Poovulagin Nanbargal started in Chennai, Tamil Nadu in the late 1980s, by the Indian Overseas Bank employee Nedunchezhiyan. He was associated with the Amnesty International India. The organisation introduced literature related to environmentalism to the Tamil language. Nedunchezhiyan died in 2006 at the age of 48. After his demise, the organisation stopped its activities. In 2008, nine men, including IT engineer G. Sundarrajan and Siddha medicine practitioner G. Sivaraman, regrouped the organisation. When the People's Movement Against Nuclear Energy (PMANE) started protests against the Kudankulam Nuclear Power Plant, Poovulagin Nanbargal gave legal support to the PMANE. To govern its activities, Poovulagin Nanbargal was registered as a public trust.
Poovulagin Nanbargal has published articles about ecology, as well as about the Green Revolution in India and its impact on agriculture. In the early 1990s, when India liberalised its economy, the organisation issued pamphlets about the effect of globalization. It has translated environment-related books, including Japanese agriculturist Masanobu Fukuoka's The One-Straw Revolution and Rachel Carson's Silent Spring. It has also translated works of Vandana Shiva and Sandra Postel into Tamil.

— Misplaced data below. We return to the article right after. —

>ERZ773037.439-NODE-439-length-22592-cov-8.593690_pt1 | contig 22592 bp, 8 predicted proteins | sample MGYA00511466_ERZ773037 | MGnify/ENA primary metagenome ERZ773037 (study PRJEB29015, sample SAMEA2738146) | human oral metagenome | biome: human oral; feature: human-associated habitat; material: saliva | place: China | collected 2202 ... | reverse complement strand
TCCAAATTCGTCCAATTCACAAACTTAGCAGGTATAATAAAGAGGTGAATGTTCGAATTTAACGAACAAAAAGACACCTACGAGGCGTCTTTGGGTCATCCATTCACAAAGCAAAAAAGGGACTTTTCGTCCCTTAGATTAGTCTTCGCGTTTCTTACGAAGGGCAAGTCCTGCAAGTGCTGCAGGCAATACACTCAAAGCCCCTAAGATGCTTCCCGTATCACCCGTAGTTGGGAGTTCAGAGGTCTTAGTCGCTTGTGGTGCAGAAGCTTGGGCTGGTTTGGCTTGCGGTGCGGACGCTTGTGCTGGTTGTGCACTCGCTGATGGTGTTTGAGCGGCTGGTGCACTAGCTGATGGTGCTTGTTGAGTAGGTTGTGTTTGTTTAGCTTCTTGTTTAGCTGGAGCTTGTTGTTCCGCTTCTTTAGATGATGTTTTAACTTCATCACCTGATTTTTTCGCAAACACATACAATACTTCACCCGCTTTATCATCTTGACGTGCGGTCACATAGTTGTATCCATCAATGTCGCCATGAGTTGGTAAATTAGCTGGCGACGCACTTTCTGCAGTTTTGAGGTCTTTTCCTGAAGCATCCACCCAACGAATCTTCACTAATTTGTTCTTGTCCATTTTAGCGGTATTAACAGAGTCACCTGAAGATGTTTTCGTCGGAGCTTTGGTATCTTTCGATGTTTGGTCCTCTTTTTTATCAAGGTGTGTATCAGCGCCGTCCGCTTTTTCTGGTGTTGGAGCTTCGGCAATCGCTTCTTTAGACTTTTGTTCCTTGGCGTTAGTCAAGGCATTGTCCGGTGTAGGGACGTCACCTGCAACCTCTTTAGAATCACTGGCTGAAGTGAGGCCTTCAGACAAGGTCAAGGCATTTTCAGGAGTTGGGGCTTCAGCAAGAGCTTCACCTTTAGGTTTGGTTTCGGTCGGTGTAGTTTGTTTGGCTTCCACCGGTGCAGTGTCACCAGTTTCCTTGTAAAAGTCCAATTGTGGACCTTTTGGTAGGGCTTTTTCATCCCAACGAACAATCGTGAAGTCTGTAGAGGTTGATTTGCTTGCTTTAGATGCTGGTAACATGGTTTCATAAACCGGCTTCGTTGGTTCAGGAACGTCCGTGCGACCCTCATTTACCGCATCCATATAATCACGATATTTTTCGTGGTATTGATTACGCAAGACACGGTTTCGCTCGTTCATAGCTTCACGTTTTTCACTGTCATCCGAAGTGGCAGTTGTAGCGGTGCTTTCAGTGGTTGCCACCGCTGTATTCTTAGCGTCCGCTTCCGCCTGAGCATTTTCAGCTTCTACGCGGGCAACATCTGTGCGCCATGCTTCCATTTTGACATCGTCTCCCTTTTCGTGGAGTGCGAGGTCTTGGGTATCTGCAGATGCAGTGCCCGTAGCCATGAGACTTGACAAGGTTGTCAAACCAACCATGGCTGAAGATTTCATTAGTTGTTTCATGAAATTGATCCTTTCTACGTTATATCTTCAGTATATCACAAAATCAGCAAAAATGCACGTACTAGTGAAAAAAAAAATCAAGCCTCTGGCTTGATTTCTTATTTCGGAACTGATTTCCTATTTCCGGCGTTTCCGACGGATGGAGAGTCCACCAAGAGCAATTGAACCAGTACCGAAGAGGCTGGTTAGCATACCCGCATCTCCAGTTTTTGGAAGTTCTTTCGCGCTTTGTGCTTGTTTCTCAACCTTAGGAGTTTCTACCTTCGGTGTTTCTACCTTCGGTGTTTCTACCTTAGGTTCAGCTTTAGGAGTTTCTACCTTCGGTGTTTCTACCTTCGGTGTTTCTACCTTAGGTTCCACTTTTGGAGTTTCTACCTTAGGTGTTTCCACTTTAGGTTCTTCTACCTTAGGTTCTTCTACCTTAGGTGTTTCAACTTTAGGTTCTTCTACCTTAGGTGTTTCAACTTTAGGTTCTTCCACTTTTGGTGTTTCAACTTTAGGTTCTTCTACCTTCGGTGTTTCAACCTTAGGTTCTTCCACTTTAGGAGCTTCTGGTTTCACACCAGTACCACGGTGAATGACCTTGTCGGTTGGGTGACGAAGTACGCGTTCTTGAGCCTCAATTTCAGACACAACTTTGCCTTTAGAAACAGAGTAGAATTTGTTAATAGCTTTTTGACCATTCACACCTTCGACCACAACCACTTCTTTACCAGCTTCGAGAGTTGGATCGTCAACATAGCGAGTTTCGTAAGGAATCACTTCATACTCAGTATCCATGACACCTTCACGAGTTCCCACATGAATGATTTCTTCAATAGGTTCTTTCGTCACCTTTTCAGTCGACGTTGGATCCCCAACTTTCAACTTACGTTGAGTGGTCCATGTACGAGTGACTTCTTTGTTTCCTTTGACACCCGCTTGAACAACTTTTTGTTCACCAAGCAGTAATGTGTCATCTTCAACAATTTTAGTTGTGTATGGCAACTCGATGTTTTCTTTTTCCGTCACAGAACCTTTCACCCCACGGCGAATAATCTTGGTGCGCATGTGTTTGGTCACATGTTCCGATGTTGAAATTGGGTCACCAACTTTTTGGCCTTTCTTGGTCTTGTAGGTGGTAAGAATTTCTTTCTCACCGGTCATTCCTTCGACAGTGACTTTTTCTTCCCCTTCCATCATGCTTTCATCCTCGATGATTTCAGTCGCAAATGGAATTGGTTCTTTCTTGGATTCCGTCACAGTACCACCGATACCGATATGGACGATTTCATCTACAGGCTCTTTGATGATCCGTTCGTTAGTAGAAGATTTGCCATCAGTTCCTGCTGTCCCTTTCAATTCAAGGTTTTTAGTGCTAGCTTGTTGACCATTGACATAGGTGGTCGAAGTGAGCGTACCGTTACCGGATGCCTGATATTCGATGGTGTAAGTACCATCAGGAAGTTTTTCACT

After the Fukushima Daiichi nuclear disaster, Poovulagin Nanbargal filed a public interest litigation (PIL) in the Madras High Court in October 2011 to stop the commission of the Kudankulam Nuclear Power Plant. In August 2012, the court accepted the Nuclear Power Corporation of India's assurance on safety of the plant and dismissed the petition. Poovulagin Nanbargal appealed to the Supreme Court of India, but the Supreme Court upheld the decision of the High Court in May 2013.
The organisation also filed PILs against the government to stop projects such as the Chennai-Salem Expressway and Neutrino Observatory. It opposed the extraction of hydrocarbon in Neduvasal.
Every year, the organisation conducts a day-long conference with a millet food festival. In 2012, it conducted Aindhinai Vizha (festival of five landscape), where scholars spoke about the present environmental impact on the Sangam landscape. In 2013, Muneer Vizhavu (festival of water) talked about conservation of water. In 2014, Aimbootham Vizha (festival of five elements) celebrated classical elements as mentioned in the Sangam literature. In 2015, the Pozhuthugal Aaru (six seasons) conference talked about the six seasons in the Tamil calendar.
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